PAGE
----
Bay Area company bringing HUD displays to cars


F-18 fighter jet pilots use heads-up-displays to land planes on aircraft carriers. It's technology that has gone mainstream from commercial jets to your car. "It's a great feature that allows the driver to keep his eyes on the road while receiving important information," says BMW's Vinny Gozzo.

"You know, eyes on the road and hands on the wheel. And, this is the kind of technology that enables people to do that," says Richard James with General Motors. Heads-up displays on cars aren't new. General Motors first started using it in 1998 and BMW has offered it on select models since 2006. It is a relatively simple concept. Information, like the vehicle speed, is projected onto the windshield from a device mounted in the dash board. It's only visible within the driver's line of sight.

The equipment adds around another $1,000 to the price, but the benefits may be priceless. Distracted driving is a growing problem whether it's from cellphones, putting on make-up, or portable GPS devices. The U.S. Department of Transportation reported in 2010, that 3,092 people were killed and another 416,000 were injured in car crashes involving a distracted driver. Some 290,000 drivers surveyed reported their GPS device caused an accident or a near miss.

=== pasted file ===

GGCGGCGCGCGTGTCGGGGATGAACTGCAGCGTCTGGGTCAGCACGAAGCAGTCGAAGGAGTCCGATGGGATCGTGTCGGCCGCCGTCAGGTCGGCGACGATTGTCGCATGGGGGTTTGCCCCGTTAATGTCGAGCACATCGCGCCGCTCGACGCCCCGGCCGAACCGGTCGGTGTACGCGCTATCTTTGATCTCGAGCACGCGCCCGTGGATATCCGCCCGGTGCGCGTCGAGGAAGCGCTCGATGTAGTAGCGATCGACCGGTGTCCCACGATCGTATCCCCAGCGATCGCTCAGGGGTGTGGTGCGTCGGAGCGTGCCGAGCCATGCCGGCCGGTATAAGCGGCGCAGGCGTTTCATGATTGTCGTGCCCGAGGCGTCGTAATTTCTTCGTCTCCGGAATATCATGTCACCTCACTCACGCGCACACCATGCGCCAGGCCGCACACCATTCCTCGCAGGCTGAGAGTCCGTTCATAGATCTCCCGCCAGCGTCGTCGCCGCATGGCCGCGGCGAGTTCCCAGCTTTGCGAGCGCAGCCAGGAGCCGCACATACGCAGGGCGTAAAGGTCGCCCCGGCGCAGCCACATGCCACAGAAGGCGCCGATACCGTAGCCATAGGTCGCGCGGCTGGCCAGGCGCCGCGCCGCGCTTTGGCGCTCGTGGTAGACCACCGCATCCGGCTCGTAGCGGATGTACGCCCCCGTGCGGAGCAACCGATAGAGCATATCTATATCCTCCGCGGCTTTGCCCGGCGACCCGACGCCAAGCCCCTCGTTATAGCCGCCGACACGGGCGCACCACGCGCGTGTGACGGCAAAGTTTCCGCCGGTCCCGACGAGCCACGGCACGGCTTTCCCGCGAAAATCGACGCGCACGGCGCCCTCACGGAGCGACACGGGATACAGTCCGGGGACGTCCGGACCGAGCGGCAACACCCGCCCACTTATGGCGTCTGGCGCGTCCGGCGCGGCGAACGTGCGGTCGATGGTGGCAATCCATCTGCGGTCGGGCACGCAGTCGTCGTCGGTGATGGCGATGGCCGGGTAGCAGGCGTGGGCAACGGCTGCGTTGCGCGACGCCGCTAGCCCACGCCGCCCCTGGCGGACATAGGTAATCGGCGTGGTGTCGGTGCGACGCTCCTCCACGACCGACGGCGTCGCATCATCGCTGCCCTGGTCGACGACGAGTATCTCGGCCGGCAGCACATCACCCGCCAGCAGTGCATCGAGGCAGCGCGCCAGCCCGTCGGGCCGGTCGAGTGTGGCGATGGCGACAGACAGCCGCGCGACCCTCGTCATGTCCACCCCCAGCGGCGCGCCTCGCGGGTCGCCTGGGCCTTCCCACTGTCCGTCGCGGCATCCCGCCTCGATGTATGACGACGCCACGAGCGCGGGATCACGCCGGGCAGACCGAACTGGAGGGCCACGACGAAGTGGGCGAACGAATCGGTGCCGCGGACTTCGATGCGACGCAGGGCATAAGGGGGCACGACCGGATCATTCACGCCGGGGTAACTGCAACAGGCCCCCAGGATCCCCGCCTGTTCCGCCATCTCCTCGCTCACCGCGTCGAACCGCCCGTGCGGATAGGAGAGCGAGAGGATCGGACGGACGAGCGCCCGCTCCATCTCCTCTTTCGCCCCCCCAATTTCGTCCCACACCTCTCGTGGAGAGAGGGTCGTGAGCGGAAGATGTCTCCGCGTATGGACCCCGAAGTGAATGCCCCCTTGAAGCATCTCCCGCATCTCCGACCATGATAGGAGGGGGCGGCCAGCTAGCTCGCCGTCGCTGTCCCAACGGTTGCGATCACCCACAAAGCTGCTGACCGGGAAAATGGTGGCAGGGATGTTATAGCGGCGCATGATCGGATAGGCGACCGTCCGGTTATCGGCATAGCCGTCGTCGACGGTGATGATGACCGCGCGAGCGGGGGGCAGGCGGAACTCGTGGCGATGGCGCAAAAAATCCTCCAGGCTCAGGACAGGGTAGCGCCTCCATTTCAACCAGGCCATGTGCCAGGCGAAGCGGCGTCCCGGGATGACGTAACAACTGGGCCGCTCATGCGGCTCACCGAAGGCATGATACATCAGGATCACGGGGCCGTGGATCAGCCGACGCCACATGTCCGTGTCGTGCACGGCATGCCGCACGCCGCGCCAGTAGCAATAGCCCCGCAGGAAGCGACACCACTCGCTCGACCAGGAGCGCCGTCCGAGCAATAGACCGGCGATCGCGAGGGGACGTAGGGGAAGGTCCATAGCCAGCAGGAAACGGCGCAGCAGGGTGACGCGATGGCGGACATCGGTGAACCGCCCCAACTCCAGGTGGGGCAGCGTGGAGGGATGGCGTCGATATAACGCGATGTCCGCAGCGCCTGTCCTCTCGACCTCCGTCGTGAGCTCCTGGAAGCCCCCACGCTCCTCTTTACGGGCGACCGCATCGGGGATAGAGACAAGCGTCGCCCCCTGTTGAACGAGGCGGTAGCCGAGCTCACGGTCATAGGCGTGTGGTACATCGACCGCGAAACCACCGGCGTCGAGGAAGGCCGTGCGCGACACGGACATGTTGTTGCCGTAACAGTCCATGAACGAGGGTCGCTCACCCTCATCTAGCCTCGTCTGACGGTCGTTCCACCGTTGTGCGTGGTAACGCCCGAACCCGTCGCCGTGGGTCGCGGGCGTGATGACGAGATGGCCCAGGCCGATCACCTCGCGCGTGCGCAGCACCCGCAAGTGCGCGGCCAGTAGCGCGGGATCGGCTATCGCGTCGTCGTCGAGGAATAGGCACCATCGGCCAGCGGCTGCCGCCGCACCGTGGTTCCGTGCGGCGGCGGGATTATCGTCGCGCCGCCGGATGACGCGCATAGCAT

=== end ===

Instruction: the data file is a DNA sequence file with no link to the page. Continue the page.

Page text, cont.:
Car makers say putting that information on the windshield keeps the driver's eyes on the road. "It is safe because it displays an image within the driver's line of sight going down the road, but it's not displayed in a way that's distracting," Gozzo said. And, a Silicon Valley company thinks it's found a way to make those GPS displays better. "With Virtual Cable, you basically look at it with peripheral vision," says Virtual Cable co-inventor Tom Zamojdo. Manufactured by MVS California, Virtual Cable is a 3-D translucent line in the sky for drivers to follow. "It's sort of line a third lane marker in the sky," Zamojdo says.

It is military-grade technology scaled down, made for real people. It's capable of projecting miles ahead of the driver and can even highlight businesses along the way. "Car makers and car drivers are really eager to find something that helps them find their way that's up and ahead of them, rather than down and in front," says Juliana Carnes Clegg with MVS California.

The technology was so ground-breaking MVS California recently won an award in the European Satellite Navigation Competition, a first for an American company. The international notoriety has attracted the attention of automakers. "If you see see it on the street, chances are we're talking to them," Clegg says.

Car makers say heads-up displays will ultimately be driven by consumer demand and the drive for safer cars. "Anything that would bring what you have to divert your eyes to, to right in front of you, will be a benefit," Gozzo says.

MVS California says it expects to have "Virtual Cable" installed in commercial vehicles like big rigs within the next two years and in your car, within three years.

Written and produced by Ken Miguel

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